Go to the Globe and Mail homepage

Jump to main navigationJump to main content

AdChoices
The consumer version of Internet of Everything is puzzling in its timing, investability and utility. (iStock)
The consumer version of Internet of Everything is puzzling in its timing, investability and utility. (iStock)

PETER MISEK

Looking beyond the Internet of Everything consumer hype Add to ...

Peter Misek is a partner at the Business Development Bank of Canada’s Venture IT Fund.

It is difficult to find an article or press release in the technology world that doesn’t mention Internet of Things (IOT) or Internet of Everything (IOE) or Virtual Reality (VR). These acronyms have enthralled executives, created hundreds of start-ups and been a boon to tech journalists.

Make no mistake: I believe in the Internet of Everything very strongly. To be clear, IOE has an immediate role to play in manufacturing and heavy industry, where the value of the good or service is significant or where acceptable downtime is measured in seconds per year. But the consumer version of IOE has left me baffled as to its timing, investability and, frankly, utility. I question the need for connecting every light bulb in my house to the Internet, nor do I understand why seemingly inanimate objects such as crayons, cups, desks and the like should be connected. How much bandwidth will these devices consume? What will it cost? Who will pay for it?

We are already seeing some backlash from consumers. For me it comes down to a question of utility. Will the cost of installing the device ever be recouped by either the time or money it saves me? Or will it somehow enhance my world and the way I interact with it? Some people may have seen the IOE fridges and stoves that are coming out onto the market with great fanfare and acclaim. The Samsung fridge, for example, has a milk shelf that will automatically add that item to your virtual grocery list when it’s out, or even order the milk itself. Sounds awesome, right?

Well, here is where I think practicality gets in the way. What if your milk is low because you are about to go on a holiday? Do you want another item that has to be connected to your calendar? Do you want one more thing you have to remember to do before leaving?

For mass market appeal, I have simple tests to determine if there is a strong likelihood of success: 1. Will it make your life 10 times easier or better? 2. Will your grandmother be able to use it? 3. Can you explain why you are using this service in under a minute?

I see hundreds of IOE startups, each claiming a new and exciting application. But nearly all struggle with a true value proposition. BigRoad, a Kitchener-Waterloo-based IOE company, helps the trucking industry by automating paperwork, interpreting vehicle sensors for efficiency and planning purposes. This IOE company has a very high-value proposition and an application that makes incredible sense to the users and has a near-immediate payback to those who use it. That Samsung or LG fridge? Not so much.

What about Virtual Reality (VR)? Isn’t that massively hyped? Didn’t Facebook pay $2-billion (U.S.) for Oculus Rift when it was a year-old startup? I believe that VR foreshadows holographic user interfaces and advanced computing and gaming platforms. Will VR be a massive global industry in the future? Absolutely. Will every household have one in one, five, or 10 years? Maybe. I believe VR is in the 5-to-10 year category in terms of timing for mass-market appeal. More importantly, it requires some engineering breakthroughs to be practical. In certain vertical industries such as gaming, medicine, biotech and places such as car showrooms we will see VR very soon.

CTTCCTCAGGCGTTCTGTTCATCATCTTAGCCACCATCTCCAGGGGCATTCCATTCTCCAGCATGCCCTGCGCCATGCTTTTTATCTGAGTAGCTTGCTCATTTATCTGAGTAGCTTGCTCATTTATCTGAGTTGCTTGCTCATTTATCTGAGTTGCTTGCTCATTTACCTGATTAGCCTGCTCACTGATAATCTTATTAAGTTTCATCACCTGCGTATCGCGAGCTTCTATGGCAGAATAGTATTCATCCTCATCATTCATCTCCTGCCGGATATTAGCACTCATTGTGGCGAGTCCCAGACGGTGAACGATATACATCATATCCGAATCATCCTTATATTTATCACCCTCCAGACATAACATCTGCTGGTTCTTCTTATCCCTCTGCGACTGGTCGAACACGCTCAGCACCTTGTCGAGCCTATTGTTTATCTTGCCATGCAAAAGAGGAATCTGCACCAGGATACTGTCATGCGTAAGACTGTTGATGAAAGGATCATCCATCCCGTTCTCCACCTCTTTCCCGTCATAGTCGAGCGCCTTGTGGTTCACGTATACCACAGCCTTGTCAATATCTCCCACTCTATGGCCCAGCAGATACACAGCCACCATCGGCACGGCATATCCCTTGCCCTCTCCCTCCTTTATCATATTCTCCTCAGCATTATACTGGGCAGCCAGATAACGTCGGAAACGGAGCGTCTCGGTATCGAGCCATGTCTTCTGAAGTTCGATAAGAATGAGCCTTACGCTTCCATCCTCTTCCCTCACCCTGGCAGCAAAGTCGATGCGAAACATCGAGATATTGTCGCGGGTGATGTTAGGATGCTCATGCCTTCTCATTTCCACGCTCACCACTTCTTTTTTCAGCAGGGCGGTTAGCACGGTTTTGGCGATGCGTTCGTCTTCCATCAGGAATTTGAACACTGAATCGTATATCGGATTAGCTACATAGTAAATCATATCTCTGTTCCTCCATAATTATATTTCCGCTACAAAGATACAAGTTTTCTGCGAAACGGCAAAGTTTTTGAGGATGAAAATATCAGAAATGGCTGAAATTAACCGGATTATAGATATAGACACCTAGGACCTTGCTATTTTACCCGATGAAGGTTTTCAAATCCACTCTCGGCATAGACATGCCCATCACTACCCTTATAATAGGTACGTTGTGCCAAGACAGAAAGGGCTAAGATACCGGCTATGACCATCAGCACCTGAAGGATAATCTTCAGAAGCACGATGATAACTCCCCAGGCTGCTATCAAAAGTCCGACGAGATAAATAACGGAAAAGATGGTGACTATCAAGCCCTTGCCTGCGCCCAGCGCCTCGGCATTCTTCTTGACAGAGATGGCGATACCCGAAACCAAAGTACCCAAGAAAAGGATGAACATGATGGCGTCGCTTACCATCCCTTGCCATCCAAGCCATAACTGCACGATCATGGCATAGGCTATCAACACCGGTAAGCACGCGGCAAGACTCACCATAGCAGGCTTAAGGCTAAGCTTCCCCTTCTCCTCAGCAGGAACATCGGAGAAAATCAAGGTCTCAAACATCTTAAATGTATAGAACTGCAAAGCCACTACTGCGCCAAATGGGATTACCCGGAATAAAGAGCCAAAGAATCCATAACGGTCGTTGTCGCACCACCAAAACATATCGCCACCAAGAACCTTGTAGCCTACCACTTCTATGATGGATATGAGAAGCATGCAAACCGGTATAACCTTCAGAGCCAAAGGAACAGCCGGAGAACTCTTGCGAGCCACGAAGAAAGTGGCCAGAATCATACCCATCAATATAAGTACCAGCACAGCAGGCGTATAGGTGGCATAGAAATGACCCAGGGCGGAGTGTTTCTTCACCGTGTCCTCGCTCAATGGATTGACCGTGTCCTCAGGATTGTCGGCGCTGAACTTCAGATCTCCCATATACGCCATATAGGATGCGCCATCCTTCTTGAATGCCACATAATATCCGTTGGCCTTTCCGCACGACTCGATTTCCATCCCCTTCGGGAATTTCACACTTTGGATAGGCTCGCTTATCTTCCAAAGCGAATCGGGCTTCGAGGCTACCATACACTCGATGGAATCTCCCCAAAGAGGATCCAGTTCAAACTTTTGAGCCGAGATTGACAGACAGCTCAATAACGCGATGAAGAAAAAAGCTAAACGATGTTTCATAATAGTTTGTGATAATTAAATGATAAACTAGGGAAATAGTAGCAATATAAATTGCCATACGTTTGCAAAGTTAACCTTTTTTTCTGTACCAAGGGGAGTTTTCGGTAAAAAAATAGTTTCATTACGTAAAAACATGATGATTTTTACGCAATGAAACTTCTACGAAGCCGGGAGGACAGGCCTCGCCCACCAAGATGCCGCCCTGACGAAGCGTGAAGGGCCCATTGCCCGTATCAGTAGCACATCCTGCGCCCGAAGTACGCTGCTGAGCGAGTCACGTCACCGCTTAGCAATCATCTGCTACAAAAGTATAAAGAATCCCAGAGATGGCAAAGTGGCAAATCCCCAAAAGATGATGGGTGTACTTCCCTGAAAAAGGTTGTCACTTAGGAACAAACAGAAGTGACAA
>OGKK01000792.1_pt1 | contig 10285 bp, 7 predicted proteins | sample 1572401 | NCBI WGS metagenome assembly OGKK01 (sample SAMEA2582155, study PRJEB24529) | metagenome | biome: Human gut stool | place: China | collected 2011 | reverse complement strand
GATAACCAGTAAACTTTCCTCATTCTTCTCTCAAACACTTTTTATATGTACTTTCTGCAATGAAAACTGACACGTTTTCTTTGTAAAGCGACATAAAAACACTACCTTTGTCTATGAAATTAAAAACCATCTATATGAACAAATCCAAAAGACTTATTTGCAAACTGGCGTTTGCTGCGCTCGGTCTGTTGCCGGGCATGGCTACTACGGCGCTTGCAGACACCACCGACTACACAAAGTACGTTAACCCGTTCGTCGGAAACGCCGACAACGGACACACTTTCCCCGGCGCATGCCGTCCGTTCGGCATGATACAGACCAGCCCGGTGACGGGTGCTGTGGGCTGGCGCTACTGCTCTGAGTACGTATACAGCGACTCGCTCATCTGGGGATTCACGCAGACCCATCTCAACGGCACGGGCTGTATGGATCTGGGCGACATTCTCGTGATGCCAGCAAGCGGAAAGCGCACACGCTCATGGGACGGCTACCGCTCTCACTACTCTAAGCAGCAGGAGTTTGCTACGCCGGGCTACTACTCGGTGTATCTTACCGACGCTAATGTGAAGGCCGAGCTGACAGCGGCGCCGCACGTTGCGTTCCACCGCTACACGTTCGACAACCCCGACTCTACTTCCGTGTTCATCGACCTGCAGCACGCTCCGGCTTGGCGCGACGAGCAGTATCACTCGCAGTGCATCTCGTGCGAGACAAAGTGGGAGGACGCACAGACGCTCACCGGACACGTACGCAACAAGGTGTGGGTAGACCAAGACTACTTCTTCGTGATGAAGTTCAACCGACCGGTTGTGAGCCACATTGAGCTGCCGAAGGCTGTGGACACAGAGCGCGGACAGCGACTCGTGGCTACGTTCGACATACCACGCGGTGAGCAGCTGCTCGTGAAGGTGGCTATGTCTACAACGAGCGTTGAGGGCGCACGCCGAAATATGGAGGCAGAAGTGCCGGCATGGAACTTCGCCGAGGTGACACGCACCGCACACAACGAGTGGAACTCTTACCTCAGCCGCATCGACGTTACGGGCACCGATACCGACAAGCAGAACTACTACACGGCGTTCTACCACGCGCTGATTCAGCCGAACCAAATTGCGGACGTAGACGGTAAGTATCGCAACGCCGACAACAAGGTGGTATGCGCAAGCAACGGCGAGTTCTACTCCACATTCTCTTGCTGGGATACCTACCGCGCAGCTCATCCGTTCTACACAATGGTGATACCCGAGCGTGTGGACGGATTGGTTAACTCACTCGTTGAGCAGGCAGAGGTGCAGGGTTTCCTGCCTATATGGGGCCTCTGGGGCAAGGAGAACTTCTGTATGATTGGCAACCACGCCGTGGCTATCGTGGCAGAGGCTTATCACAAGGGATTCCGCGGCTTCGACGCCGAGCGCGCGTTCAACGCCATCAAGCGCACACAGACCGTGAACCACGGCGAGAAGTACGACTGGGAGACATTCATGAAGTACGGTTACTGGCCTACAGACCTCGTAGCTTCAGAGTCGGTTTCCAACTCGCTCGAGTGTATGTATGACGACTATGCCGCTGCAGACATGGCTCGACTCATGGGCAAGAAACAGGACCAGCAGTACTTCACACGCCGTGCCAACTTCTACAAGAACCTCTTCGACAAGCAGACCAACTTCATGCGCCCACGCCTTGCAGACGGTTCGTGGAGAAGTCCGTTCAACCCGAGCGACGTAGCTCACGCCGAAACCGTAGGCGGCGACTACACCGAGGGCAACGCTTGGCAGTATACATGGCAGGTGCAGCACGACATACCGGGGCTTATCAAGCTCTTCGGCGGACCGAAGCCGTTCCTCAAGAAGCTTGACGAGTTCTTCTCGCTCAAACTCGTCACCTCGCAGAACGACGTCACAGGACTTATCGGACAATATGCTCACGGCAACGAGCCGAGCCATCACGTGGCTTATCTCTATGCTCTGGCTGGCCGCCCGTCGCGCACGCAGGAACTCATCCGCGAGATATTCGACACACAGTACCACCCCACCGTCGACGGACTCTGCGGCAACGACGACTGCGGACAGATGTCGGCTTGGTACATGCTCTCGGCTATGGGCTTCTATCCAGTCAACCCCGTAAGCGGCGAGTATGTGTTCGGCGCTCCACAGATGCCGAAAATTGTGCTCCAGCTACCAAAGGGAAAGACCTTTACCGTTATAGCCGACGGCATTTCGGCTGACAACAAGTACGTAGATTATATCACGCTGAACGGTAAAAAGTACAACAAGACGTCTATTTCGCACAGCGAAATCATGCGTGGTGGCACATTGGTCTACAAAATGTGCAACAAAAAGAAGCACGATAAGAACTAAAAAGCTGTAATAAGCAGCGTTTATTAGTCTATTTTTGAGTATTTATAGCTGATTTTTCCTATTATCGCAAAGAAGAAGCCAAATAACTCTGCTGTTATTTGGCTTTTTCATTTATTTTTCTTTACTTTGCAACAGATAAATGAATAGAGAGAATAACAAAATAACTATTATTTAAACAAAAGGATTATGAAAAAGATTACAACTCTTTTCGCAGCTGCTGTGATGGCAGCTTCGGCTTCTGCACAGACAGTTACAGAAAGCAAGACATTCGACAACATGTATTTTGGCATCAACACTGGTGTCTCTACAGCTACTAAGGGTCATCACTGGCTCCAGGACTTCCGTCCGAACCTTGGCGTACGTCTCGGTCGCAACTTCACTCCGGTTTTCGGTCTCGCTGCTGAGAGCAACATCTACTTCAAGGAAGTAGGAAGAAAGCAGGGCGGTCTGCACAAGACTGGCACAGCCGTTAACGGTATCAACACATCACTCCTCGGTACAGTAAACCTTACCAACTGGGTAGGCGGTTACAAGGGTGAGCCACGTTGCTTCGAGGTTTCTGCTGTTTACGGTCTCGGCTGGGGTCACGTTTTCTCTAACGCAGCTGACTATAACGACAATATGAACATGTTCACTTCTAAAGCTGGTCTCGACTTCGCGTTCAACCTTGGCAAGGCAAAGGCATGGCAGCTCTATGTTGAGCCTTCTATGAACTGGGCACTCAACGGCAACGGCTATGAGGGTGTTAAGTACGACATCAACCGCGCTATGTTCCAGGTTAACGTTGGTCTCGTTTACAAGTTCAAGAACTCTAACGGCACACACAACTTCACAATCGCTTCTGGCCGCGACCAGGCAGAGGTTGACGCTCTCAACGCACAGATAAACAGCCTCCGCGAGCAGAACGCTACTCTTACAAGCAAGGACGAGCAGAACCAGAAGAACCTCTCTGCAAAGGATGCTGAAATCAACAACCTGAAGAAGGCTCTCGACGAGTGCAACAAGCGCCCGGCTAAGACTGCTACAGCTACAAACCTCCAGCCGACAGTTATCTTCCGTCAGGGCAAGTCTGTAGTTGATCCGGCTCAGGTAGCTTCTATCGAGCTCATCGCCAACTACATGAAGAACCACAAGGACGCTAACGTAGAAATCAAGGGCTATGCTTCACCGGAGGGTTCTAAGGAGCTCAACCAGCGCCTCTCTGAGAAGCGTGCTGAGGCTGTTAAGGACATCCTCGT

For those who have used an Oculus or Samsung VR headset, it is a truly immersive and amazing experience. But I struggle with the price tag, the weight, form and functionality of the headset. It reminds me in some ways of the 3-D television set. The average consumer rejected 3-D TV sets not because the content wasn’t cool or it wasn’t a great experience, but rather the idea of wearing special glasses to watch something wasn’t appealing. A promising solution – the glasses-free TVs – had another problem: narrow viewing angles to see the 3-D effect.

Additionally, not all content warrants 3-D. Watching hockey in 3-D could be great! Watching Downton Abbey in 3-D makes less sense. Facebook is a brilliant company that has a long-range vision and understands where content should and can go. So I wouldn’t bet against the immersive reality realm.

But I wonder if holographic displays that don’t require glasses or headsets aren’t a better way to experience it. I also wonder if the average consumer has the dollars or the appetite to consume this content.

Putting the Oculus headset on my kids or grandmother is just something that isn’t going to happen in the next year or two. For sure, look for 4K-resolution HD to have an immediate impact on your viewing habits. But look for VR in your living room down the road, though VR may be in the workplace much sooner.

These trends are in the mainstream media and therefore subject to the hype, hope and desperation cycle. It is important for investors to understand the use case, payback and – especially – the amount of time and money required to commercialize the application. Being really cool isn’t enough.

Report Typo/Error

Follow us on Twitter: @GlobeBusiness

Also on The Globe and Mail

CES Hot Trends: Virtual reality, smart robotics (AP Video)

Next story

loading

In the know

The Globe Recommends

loading

Most popular videos »

Highlights

More from The Globe and Mail

Most popular